The UK’s drafty Victorian housing stock contributes to fuel poverty and the ill health of the nation but it could be insulated using local government pension funds, says Bill Randall
A chilling legacy
UK cities have severe problems with their Victorian gas guzzlers - row after row and terrace after terrace of solid wall, pre-1919 homes that dominate much of our inner-city landscape.
Badly built in many cases, these houses and flats are hard to heat, consume vast amounts of energy, exhale vast amounts of carbon dioxide and make a substantial contribution to the profits of the ‘big six’ energy companies which control more than 99 per cent of the UK energy market.
Furthermore, they have served ignobly in the cause of fuel poverty and contributed to the ill health of the nation. It really is time we all did more to deal with their domestic delinquency.
Brighton and Hove has particular problems on this front. Almost 40 per cent of the city’s housing was built before 1919, compared with a national average of 25 per cent. Private rented housing, much of it neglected, makes up about 25 per cent of the city’s housing stock, almost twice the national average. Housing accounts for 42 per cent of the city’s CO2 emissions, compared with 27 per cent nationally.
Fortunately, a small army of enthusiastic green organisations is working in partnership to make the city’s older housing more energy efficient. Their number includes Brighton and Hove 10:10, the Brighton Energy Co-op, the Low Carbon Trust and the Brighton and Hove Peace and Environment Centre, which between them recently raised £242,000 from the government’s local energy assessment fund. They have now reached the last 30 groups bidding for the Big Lottery community living sustainably fund, which will award £1 million to each of 10 projects in June to help them tackle climate change.
In just eight weeks the Brighton group spent the LEAF money on 175 whole-house energy-efficiency surveys, which were carried out on a wide range of house types by the Green Building Partnership, a newly formed local co-op of contractors and suppliers specialising in eco-refurbishment. In addition, 400 households were given energy-efficiency packs that included energy meters, draft proofing and radiator boosters. A community energy-buying club was set up to help residents keep energy costs down through bulk buying.
The work also included a study of a terrace of 20 Victorian houses to explore how solid wall insulation can be applied externally to produce energy-efficiency improvements on a whole-street model while achieving significant economies of scale. The houses are small and external wall insulation is a practical option because internal wall work would reduce living space. The project has community buy-in. A highly active local group, Hanover for Sustainable Living, supports the work, which was carried out by BBM Architects and environmental management consultancy Phlorum.
While many case studies have demonstrated the benefits of retrofit on one or two houses, more research is needed on larger-scale projects, not least because the UK must retrofit its housing stock at a rate of 500,000 homes a year, street by street, neighbourhood by neighbourhood, for the best part of 40 years to meet the national target of reducing CO2 emissions by 80 per cent by 2050. Penny packets of one or two houses will not do the trick.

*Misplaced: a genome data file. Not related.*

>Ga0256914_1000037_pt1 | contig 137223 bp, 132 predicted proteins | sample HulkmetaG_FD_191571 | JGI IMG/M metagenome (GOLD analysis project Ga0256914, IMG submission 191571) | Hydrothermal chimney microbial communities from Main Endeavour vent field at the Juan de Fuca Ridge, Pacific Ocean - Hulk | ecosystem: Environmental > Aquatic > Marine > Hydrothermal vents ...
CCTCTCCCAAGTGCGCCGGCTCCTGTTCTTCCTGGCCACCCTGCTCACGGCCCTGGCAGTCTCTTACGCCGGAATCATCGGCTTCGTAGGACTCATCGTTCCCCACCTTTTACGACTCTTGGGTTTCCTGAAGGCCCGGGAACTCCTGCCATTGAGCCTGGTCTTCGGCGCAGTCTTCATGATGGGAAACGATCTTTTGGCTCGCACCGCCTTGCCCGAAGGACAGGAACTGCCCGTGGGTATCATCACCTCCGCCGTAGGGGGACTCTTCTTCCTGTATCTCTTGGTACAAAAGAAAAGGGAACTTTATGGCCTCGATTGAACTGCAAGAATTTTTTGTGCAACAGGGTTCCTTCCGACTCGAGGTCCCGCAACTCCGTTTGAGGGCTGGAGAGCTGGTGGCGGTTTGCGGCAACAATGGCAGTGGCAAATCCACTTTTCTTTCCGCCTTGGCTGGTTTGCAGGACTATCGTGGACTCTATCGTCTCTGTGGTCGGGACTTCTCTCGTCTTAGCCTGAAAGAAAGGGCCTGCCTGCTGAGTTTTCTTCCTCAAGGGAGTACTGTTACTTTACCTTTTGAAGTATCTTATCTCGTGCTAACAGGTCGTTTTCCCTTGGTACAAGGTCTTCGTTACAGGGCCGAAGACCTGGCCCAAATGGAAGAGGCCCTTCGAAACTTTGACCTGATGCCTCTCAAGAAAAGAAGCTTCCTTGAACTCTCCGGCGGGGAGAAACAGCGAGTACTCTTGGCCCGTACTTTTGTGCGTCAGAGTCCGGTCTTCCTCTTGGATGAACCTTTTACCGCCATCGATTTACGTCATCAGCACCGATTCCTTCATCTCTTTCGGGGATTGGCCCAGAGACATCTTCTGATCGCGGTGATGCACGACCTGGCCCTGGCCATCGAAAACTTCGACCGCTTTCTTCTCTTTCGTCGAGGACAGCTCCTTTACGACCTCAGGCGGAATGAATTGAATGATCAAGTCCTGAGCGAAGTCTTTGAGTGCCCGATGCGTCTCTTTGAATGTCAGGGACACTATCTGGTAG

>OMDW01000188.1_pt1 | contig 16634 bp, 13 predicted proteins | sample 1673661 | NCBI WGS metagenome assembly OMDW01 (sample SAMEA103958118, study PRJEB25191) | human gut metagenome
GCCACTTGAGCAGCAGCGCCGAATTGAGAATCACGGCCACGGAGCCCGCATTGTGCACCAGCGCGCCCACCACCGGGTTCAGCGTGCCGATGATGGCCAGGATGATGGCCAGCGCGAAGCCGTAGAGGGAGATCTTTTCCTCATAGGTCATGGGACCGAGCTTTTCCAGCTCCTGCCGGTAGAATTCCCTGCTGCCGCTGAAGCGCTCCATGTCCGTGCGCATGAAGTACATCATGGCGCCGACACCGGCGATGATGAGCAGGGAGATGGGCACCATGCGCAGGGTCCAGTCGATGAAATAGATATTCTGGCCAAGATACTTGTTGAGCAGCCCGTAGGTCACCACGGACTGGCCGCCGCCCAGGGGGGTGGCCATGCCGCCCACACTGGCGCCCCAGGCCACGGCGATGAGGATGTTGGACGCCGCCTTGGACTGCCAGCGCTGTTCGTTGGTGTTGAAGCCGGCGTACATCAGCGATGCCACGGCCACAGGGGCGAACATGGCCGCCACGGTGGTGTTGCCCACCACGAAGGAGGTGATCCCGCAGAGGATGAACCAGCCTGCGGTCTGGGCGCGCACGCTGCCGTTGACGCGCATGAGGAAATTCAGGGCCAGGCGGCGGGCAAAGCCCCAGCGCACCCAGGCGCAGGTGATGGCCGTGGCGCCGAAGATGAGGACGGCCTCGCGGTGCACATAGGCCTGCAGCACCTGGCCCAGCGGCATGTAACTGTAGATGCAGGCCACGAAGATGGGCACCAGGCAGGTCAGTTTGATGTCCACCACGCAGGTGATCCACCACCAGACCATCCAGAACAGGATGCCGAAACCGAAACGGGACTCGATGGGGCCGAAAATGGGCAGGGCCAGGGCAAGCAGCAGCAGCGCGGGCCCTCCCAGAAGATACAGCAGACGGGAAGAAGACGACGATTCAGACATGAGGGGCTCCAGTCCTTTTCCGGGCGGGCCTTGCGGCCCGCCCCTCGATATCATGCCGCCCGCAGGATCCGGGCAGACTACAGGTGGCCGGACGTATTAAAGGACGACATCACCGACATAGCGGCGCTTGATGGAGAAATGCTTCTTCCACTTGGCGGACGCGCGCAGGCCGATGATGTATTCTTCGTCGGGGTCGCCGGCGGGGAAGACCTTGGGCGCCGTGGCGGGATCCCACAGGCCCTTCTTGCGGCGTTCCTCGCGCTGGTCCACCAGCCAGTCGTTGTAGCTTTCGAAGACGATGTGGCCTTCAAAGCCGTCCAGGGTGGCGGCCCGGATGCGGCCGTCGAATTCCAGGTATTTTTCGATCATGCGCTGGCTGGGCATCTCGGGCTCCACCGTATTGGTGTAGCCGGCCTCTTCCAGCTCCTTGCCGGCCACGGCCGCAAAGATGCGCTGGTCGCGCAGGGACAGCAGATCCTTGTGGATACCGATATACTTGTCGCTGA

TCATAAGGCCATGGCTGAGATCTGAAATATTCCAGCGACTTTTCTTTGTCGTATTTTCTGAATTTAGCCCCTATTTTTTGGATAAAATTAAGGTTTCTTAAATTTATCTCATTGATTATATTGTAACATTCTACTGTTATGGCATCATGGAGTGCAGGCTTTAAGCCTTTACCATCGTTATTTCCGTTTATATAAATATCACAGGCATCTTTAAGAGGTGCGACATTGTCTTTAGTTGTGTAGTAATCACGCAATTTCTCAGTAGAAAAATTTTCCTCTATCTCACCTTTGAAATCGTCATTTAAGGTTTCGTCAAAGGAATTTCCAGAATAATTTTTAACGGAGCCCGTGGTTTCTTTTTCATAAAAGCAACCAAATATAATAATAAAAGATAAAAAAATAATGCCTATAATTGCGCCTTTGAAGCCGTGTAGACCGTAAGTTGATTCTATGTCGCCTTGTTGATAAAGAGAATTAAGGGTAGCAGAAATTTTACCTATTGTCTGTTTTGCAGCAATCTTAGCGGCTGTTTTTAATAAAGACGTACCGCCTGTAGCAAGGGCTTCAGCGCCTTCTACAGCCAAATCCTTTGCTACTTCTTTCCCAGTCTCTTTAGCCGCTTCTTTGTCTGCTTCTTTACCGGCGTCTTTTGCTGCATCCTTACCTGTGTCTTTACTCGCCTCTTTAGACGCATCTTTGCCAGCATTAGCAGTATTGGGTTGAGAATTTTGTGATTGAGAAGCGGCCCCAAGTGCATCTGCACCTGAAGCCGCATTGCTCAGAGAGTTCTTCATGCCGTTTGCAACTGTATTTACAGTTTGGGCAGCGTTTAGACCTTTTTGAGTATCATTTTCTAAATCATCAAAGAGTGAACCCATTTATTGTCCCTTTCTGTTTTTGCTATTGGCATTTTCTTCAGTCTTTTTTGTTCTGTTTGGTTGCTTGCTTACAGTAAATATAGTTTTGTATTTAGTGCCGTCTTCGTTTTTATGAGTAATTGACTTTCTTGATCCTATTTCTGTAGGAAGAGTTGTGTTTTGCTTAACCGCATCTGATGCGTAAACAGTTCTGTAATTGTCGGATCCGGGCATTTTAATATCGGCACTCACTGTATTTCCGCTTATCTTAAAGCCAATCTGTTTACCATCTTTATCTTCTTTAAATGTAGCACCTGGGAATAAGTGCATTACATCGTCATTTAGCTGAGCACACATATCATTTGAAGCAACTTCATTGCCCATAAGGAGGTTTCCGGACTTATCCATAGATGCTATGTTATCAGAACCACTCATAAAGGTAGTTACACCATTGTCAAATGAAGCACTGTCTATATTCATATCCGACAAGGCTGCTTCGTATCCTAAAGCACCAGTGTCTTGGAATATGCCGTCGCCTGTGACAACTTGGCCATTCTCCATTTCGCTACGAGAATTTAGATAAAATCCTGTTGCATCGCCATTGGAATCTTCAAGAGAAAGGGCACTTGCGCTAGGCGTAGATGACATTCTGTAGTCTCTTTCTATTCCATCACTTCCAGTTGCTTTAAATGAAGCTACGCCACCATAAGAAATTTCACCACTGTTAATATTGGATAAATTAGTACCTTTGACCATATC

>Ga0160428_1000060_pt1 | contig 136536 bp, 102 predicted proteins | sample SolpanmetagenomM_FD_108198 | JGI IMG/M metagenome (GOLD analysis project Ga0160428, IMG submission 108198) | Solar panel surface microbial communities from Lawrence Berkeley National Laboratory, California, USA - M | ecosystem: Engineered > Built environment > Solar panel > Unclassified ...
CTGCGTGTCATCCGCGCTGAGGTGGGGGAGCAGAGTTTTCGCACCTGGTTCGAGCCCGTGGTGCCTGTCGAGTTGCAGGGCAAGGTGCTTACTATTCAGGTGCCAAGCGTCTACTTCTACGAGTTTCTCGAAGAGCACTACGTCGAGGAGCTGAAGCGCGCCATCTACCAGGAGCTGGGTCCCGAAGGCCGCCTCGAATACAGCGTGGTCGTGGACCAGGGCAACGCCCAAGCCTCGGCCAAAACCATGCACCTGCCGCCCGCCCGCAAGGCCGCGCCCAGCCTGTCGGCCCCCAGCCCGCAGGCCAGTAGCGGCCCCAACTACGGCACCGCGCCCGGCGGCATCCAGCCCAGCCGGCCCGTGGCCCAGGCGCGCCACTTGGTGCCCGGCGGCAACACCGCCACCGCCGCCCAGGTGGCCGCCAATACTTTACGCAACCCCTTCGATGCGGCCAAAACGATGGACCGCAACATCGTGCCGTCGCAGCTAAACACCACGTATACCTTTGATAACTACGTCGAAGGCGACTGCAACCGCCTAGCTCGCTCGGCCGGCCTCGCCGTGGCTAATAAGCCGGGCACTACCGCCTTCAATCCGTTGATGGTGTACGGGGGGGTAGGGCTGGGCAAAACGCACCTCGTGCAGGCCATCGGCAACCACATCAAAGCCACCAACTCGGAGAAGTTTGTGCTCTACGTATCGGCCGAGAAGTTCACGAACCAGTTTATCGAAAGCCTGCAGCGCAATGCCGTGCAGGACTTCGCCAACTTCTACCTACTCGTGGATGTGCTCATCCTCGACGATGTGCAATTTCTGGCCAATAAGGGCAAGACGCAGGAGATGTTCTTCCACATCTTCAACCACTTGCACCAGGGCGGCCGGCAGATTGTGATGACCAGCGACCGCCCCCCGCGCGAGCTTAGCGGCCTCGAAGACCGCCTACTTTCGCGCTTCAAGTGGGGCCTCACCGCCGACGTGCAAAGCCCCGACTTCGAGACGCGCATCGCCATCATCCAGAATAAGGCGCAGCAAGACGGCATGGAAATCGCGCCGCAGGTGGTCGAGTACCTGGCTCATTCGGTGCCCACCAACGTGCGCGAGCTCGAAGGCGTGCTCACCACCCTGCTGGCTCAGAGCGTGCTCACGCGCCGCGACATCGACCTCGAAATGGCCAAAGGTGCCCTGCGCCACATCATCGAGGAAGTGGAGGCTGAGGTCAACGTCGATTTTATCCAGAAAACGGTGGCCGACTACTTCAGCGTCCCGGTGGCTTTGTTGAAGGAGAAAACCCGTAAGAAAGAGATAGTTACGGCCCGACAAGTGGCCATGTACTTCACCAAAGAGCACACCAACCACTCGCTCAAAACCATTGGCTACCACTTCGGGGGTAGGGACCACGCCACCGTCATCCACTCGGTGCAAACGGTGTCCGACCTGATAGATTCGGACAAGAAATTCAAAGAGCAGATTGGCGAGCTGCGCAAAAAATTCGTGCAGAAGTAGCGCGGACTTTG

Energy modelling demonstrates external wall insulation is the single most effective improvement. Combined with internal basement insulation, loft insulation and window insulation it can achieve CO2 reductions of between 45 per cent and 60 per cent and cut fuel bills by as much as 50 per cent.
However, planning complications can arise, particularly in conservation areas where planners must be satisfied that any work will not materially affect the street scene. Finding a balance between conservation needs and the need to reduce the carbon footprint is critical. I’m all in favour of a handsome street scene, but there is the small matter of the planet’s future to consider as well.
Planning approval will be needed for a whole-street approach, and a legally binding agreement will be needed to ensure that homeowners and private landlords complete their own part of a street retrofit project. You don’t have to be Mystic Meg to foresee problems with some private landlords, whose only concern is collecting the rent and who show little interest in the state of their properties or the welfare of their tenants.
Footing the bill
Paying for the work is another issue. The detailed estimated cost of the energy-efficiency improvements of each of the 20 houses ranges from £16,290 to £23,300. The cost of external wall, loft and basement insulation is included for every house. Some estimates include door and window replacements and others modification of boiler flues and loosening and refixing TV cables while the external work is carried out.
So I’m afraid we come back to money, yet again. A combination of government grants and soft bank loans will be needed, if the 500,000 homes a year target is to be met.
The arguments for making money available are overwhelming: reduced CO2 emissions and fuel bills, an assault on fuel poverty and inequality, job creation and a healthier nation.
And here’s a way the money could be raised. Local government pension fund investments total more than £150 billion. Reinvesting 10 per cent of the total in soft loans for a nationwide retrofit programme is a safe investment and more ethical than investing the money in tobacco and arms. Public service pension funds are used for the public good in the US and Canada. We should follow suit.
Bill Randall is a Green Party councillor, leader of Brighton & Hove Council, and a housing journalist